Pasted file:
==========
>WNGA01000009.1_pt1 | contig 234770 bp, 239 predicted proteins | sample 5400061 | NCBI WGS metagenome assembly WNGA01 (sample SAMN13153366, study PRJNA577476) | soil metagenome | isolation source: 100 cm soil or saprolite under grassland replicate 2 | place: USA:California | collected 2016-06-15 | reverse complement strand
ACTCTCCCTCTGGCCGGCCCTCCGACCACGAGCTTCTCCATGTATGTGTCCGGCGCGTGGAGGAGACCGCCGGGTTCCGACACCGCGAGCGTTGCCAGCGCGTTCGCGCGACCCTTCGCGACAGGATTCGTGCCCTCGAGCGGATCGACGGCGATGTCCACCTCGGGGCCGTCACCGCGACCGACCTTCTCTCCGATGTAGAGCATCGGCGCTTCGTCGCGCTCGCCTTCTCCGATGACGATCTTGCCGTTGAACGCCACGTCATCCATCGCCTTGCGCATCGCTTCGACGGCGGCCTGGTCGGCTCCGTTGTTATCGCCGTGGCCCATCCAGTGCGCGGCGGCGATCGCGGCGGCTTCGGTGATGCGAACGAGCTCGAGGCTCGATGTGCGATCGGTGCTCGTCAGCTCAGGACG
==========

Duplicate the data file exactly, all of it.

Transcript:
>WNGA01000009.1_pt1 | contig 234770 bp, 239 predicted proteins | sample 5400061 | NCBI WGS metagenome assembly WNGA01 (sample SAMN13153366, study PRJNA577476) | soil metagenome | isolation source: 100 cm soil or saprolite under grassland replicate 2 | place: USA:California | collected 2016-06-15 | reverse complement strand
ACTCTCCCTCTGGCCGGCCCTCCGACCACGAGCTTCTCCATGTATGTGTCCGGCGCGTGGAGGAGACCGCCGGGTTCCGACACCGCGAGCGTTGCCAGCGCGTTCGCGCGACCCTTCGCGACAGGATTCGTGCCCTCGAGCGGATCGACGGCGATGTCCACCTCGGGGCCGTCACCGCGACCGACCTTCTCTCCGATGTAGAGCATCGGCGCTTCGTCGCGCTCGCCTTCTCCGATGACGATCTTGCCGTTGAACGCCACGTCATCCATCGCCTTGCGCATCGCTTCGACGGCGGCCTGGTCGGCTCCGTTGTTATCGCCGTGGCCCATCCAGTGCGCGGCGGCGATCGCGGCGGCTTCGGTGATGCGAACGAGCTCGAGGCTCGATGTGCGATCGGTGCTCGTCAGCTCAGGACG